Today’s been another busy day.
After my breakfast of homemade yogurt, there was no yogurt left in the fridge anymore. This meant of course that I had to get out my yogurt maker, and make a new jar of yogurt.
Now, because I don’t like a lot of fuss, I make yogurt the easy way. I pour room temperature milk in the jar until it’s about half full. I add three spoonfuls of starter culture, screw the lid on and shake. I take the lid off, fill up the jar with more milk, screw the lid back on again, and shake once more. I pour boiling water in my yogurt maker, place the jar inside and put the lid on. From there, all I have to do is wait till my yogurt is ready. This takes about 12 hours.
Once I got my yogurt started, I had to make soy milk. Since I’ve got a soy milk maker, that’s a pretty easy task as well if, and only if, you remember to soak your soy beans overnight. Thankfully, I did, so all I had to do, was rinse the soy beans and place them in the filter. I poured water in the pot, attached the filter to the lid, put the lid on, and started the machine. Fifteen minutes later my soy milk was ready. I cooled it and put it in the fridge. I also put the leftover soy pulp – aka okara – in the fridge for later use in a cake or biscuits.
Next came a trip to the market in one of the neighbouring villages. The hubby and DD-14 went with me this time.
I got the apples, radishes, chicory and (potted) parsley I will need for our Seider, and got us some bananas and a nice big swede as well. I also treated myself to a box of fresh dates.
On our way home, we stopped at a small farmers shop, where I got us 5 kg potatoes and bought DD-14 a small packet of Old Dutch sweets because she asked so nicely (and we really don’t have sweets all that often).
I spent a total of €16.85, which I think is quite acceptable.
Back home we had a cup of tea and a home made chocolate flapjack. The hubby was kind enough to peel, wash and cut the swede, and we had so much I put half of it in a freezer bag and popped it in the freezer.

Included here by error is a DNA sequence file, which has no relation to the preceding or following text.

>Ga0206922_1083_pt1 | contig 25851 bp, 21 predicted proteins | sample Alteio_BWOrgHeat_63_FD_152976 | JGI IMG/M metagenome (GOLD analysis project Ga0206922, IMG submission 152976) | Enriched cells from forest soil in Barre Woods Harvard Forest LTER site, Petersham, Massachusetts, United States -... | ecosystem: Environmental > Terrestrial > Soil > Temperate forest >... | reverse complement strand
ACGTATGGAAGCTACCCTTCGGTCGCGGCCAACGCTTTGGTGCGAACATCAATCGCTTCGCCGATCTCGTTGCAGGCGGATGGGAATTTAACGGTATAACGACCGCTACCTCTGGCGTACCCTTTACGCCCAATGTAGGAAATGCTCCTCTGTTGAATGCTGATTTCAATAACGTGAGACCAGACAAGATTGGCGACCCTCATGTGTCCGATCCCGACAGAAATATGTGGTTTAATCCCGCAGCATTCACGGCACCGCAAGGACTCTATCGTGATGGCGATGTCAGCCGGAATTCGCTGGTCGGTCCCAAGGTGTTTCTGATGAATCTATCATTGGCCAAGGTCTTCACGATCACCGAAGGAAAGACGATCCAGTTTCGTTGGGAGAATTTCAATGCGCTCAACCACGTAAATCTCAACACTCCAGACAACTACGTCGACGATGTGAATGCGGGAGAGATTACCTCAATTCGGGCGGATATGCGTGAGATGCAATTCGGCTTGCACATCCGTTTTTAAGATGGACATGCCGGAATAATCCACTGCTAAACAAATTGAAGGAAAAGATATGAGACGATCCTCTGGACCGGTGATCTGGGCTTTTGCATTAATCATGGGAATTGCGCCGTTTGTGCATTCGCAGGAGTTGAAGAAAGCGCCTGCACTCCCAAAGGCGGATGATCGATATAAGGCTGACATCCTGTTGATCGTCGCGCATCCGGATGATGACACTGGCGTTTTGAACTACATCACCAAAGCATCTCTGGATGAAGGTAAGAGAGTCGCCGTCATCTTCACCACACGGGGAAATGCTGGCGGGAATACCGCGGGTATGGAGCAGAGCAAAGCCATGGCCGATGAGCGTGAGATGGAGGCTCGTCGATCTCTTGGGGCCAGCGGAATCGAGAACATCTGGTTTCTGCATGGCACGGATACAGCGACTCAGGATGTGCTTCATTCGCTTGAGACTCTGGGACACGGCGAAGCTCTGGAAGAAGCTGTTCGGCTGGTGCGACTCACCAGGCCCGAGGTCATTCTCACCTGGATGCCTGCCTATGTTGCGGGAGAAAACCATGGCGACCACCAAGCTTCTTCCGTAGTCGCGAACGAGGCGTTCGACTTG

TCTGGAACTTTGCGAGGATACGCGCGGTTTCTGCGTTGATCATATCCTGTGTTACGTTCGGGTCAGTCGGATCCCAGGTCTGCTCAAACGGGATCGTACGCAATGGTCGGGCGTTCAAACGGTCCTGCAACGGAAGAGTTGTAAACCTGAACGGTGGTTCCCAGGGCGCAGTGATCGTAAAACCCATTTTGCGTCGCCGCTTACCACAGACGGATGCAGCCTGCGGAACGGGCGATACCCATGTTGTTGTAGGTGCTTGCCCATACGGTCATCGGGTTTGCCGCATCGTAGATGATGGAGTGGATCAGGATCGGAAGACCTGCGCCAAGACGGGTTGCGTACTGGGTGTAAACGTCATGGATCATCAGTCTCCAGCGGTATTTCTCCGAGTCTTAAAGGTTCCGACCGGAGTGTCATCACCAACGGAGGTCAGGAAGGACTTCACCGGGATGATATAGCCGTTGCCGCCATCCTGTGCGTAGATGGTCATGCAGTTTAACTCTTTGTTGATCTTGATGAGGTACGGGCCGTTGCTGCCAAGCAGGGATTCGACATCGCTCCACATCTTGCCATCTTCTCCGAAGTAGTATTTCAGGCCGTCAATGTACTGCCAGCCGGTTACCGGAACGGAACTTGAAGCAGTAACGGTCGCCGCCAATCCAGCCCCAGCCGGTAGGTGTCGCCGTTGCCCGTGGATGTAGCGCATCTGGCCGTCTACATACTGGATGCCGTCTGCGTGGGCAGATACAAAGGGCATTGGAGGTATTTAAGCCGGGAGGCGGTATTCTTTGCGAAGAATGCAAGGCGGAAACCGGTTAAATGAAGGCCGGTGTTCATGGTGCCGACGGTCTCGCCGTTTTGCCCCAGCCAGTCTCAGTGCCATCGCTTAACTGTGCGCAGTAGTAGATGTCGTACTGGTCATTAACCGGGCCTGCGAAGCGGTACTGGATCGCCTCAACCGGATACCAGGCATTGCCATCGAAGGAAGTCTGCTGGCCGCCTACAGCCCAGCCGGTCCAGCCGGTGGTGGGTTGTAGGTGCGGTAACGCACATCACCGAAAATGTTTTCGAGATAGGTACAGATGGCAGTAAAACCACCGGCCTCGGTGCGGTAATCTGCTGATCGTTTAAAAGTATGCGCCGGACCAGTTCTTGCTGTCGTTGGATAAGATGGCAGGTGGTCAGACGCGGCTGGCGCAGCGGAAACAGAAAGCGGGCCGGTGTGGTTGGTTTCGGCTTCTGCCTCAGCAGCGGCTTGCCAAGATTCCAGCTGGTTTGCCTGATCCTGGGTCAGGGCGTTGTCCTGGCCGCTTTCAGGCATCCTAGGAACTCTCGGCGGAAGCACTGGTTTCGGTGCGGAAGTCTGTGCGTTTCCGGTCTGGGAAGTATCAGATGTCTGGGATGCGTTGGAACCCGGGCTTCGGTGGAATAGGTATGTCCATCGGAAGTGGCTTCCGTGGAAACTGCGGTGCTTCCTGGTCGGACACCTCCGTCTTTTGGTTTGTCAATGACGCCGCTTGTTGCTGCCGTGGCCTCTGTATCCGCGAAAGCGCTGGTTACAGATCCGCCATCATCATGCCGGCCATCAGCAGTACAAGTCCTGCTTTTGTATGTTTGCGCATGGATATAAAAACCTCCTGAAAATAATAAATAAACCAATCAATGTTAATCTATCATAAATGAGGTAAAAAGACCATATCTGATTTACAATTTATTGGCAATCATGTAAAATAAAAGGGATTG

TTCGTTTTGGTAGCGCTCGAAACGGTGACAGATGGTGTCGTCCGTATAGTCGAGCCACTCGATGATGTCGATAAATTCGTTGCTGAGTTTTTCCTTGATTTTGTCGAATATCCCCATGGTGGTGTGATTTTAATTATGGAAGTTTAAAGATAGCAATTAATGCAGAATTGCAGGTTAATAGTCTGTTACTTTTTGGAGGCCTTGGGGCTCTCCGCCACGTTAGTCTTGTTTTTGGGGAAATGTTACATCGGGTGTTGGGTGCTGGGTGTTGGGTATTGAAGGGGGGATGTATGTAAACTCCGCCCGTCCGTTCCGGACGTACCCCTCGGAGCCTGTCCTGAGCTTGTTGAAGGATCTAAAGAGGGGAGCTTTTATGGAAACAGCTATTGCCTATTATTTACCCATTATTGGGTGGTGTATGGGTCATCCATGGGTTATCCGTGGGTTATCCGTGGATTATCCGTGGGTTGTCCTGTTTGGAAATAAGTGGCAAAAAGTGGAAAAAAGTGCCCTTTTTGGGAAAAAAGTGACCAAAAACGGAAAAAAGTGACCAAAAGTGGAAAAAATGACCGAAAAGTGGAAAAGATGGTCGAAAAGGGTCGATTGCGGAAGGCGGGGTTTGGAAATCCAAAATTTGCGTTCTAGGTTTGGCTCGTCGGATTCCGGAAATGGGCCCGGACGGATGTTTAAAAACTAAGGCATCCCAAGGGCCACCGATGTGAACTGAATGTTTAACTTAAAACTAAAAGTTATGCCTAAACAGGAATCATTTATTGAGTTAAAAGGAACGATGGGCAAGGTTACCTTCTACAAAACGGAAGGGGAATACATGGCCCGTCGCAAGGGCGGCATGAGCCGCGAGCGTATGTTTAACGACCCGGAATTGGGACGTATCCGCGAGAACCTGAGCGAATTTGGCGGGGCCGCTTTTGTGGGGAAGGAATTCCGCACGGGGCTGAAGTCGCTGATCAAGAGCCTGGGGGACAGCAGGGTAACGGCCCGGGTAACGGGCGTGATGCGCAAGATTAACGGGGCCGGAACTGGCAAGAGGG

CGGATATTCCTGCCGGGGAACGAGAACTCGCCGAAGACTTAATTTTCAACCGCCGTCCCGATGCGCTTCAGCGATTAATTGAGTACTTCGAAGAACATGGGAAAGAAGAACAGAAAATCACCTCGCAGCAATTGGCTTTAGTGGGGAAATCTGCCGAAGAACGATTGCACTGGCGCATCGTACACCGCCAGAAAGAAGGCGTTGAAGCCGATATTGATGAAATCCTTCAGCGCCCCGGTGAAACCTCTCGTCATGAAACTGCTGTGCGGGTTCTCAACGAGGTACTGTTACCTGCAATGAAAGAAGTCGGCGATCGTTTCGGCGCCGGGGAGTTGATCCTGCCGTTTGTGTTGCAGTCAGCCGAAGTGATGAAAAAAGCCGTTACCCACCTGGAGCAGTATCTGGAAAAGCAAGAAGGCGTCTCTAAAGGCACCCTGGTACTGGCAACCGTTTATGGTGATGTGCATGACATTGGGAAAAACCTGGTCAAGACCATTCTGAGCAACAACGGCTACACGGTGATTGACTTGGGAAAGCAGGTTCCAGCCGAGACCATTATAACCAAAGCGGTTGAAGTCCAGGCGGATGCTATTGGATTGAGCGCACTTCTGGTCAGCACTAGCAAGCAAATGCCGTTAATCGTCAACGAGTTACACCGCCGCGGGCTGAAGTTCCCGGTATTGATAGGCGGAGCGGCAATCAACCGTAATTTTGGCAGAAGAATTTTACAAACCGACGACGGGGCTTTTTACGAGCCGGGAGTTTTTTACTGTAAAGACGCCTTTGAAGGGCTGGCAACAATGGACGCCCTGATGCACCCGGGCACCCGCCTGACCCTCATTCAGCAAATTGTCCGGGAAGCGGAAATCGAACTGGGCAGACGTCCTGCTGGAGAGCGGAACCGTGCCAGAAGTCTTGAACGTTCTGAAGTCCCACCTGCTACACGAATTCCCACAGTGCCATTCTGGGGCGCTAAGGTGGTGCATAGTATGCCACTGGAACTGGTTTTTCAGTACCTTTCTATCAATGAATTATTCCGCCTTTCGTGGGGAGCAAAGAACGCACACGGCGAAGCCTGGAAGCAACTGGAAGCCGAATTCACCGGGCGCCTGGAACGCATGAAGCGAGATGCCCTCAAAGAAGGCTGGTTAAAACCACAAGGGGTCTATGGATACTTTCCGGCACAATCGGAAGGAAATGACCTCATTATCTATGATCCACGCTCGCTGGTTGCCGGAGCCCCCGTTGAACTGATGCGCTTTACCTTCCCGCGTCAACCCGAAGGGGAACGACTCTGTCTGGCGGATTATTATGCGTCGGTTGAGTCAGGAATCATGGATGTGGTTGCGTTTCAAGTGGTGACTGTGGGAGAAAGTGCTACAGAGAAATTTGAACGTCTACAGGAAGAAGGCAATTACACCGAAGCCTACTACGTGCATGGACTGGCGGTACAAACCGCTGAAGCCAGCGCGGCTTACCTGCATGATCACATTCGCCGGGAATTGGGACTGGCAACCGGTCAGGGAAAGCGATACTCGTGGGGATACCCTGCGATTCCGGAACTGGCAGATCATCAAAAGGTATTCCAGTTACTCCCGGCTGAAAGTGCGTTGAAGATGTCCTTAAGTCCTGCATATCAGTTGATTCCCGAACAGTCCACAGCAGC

Now I had to get us some milk, eggs and butter, which I still have to buy at the supermarket as I haven’t found out yet where else to buy organic milk, eggs and butter. I quickly put a load of laundry in the laundry machine and off we went to the supermarket.
After our trip to the supermarket I worked out how much I spent on our groceries this week and had a big shock: €82.60! To be fair, this did include cat food for our three cats, and I had quite some extra expenses because of Pesach (spent a goodly €10.00 on matzos alone!), but still. That’s a lot of money, and even though it’s below our usual budget, I had really hoped to be able to spend even less. Oh well, you can’t have everything, can you? And I did get to freeze quite a lot of veggies that we didn’t use up immediately.
Back home again, and a gazillion things still needed doing. And even now – at close to eight – I’m not done yet. The last three of my kitchen cupboards are still waiting to be cleaned of chametz, the apples I bough last week need to be cooked, so we’ll have apple sauce for a quick and easy charoset on Seider Evening because I’ll probably be too tired to make a proper charoset. That happens every year. And my philosophy lessons are calling out to me as well.
But first, I’ll have another tea. And maybe even another flapjack.